There are two additional reasons for writing this volume. The first is the lack of information from biological anthropology that characterizes most volumes and publications by mainstream gerontology. While social/cultural anthropologists' contributions to aging are well known to social gerontologists, most gerontologists have little if any exposure to the methods, data, and analytical results used and generated by biological anthropologists. Conversely, most biological anthropologists are likely to have had too little exposure to mainstream gerontologists through our basic journals and publications. Hopefully, this book will fill in the gap from both directions and will interest biological anthropologists as well as gerontologists who have begun to move away from their traditional emphasis on normal and normative aging and to appreciate areas of long-standing concern to biological anthropologists, i.e. the influences of individual variation and population heterogeneity on senescence and aging. Human variation is a mainstay of bioanthropological research and theory formation and provides the foundation for our studies of life span, chronic degenerative diseases, and adaptability. Thus, biological anthropologists are likely to contribute not only methods and techniques, but also background information and data as gerontology turns its attention toward understanding human variation over the life span.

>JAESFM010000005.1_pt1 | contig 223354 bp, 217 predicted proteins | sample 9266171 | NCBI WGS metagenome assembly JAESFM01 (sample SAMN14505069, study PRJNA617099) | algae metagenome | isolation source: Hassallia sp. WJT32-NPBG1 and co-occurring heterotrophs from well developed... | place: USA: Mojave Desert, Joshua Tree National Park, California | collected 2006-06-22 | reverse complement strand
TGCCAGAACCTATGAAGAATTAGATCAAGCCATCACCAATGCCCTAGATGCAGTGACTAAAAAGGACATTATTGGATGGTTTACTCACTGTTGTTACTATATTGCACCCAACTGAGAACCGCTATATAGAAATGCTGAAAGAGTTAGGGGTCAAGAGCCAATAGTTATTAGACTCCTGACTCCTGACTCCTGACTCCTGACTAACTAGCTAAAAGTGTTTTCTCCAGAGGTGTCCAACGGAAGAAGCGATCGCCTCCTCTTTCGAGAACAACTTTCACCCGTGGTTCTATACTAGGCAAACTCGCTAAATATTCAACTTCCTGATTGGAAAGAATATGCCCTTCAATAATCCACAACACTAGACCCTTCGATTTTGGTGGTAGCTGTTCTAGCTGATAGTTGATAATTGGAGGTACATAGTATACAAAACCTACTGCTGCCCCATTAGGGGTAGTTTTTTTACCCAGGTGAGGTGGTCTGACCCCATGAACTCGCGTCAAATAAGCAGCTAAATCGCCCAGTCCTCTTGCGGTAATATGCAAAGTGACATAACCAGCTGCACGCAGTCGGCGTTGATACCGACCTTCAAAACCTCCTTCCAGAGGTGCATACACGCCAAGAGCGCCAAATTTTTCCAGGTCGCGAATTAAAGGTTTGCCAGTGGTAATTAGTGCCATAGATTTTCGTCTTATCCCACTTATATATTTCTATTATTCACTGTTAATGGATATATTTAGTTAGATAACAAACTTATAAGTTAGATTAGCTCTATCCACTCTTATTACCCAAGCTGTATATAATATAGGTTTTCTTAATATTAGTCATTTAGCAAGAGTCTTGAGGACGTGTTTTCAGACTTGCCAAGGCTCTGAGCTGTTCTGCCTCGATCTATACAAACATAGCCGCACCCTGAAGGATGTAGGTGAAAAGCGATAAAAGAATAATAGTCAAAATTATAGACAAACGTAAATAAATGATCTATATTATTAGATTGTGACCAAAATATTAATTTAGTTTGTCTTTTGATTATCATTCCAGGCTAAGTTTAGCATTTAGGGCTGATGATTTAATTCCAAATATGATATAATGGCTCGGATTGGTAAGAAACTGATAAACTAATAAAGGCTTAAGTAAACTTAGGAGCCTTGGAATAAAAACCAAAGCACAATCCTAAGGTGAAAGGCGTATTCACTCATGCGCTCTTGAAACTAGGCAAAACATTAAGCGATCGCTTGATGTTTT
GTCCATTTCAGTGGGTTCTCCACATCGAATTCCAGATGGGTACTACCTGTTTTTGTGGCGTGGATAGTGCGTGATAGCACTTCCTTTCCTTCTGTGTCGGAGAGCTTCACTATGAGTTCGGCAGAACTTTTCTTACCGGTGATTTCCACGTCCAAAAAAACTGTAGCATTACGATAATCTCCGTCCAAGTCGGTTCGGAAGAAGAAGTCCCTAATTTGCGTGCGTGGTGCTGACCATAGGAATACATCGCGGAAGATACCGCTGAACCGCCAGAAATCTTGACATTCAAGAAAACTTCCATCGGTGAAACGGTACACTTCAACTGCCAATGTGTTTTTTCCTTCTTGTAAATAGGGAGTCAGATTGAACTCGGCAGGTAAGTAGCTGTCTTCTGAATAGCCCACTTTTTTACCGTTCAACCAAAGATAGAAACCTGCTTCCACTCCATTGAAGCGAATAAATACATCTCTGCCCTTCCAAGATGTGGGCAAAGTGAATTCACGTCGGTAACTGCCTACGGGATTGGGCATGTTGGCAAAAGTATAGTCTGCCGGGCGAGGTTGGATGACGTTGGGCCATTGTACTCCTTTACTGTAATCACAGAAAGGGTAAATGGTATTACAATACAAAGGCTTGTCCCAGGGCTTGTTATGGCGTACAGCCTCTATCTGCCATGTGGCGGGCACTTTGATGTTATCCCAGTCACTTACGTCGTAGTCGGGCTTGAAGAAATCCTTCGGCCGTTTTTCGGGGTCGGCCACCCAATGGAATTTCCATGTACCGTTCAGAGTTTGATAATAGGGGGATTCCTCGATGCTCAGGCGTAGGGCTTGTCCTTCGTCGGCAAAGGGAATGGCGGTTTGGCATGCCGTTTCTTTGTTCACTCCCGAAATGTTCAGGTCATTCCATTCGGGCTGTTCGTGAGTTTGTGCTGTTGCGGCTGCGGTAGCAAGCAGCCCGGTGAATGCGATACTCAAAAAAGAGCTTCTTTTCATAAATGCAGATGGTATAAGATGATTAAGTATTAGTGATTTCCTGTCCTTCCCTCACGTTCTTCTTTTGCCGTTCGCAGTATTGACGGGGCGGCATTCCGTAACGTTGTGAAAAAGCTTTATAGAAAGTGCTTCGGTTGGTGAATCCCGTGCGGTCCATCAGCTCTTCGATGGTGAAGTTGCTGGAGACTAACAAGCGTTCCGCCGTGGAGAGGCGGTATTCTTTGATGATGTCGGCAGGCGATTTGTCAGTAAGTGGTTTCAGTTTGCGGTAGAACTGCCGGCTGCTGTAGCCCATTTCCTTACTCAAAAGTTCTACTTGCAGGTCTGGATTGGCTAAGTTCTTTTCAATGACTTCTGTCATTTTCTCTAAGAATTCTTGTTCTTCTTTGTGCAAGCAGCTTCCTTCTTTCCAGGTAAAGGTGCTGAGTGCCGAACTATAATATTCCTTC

Biological anthropologists have been leaders in the field of human variation and adaptability over most of the twentieth century, studying worldwide variation in growth and development, fertility, blood pressure, body habitus and physique, genetics, and degenerative processes, along with biocultural, sociocultural, political, and religious inputs to such processes. Biological anthropologists rely on the triangle of biology, environment, and culture when developing explanatory models for empirical observation (Baker 1991). Mainstream gerontology is now recognizing the heterogeneity and variation that characterize the aged of all species; with this recognition has come a call for integrative models that examine senescence as a complex system in whole organisms rather than as isolated cells and tissues (Kirkwood and Kowald 1997). Human beings are unique in the world, and in gerontological research, in their reliance on culture as a major mode of adaptation to the environment. For no other species is there a necessity to invoke culture as an explanatory variable in theory development. Biocultural interactions have structured the life history of humankind such that understanding human senescence will require an integrated examination of environmental, genetic, and cultural factors.